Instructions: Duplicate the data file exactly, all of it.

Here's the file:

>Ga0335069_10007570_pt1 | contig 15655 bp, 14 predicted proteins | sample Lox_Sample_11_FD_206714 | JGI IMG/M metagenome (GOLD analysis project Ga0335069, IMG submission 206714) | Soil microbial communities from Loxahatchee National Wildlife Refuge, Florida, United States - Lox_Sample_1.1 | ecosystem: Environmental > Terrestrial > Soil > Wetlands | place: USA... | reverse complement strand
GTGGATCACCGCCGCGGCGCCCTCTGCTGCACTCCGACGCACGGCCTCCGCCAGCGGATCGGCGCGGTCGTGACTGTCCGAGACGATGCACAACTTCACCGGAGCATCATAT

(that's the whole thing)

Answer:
>Ga0335069_10007570_pt1 | contig 15655 bp, 14 predicted proteins | sample Lox_Sample_11_FD_206714 | JGI IMG/M metagenome (GOLD analysis project Ga0335069, IMG submission 206714) | Soil microbial communities from Loxahatchee National Wildlife Refuge, Florida, United States - Lox_Sample_1.1 | ecosystem: Environmental > Terrestrial > Soil > Wetlands | place: USA... | reverse complement strand
GTGGATCACCGCCGCGGCGCCCTCTGCTGCACTCCGACGCACGGCCTCCGCCAGCGGATCGGCGCGGTCGTGACTGTCCGAGACGATGCACAACTTCACCGGAGCATCATAT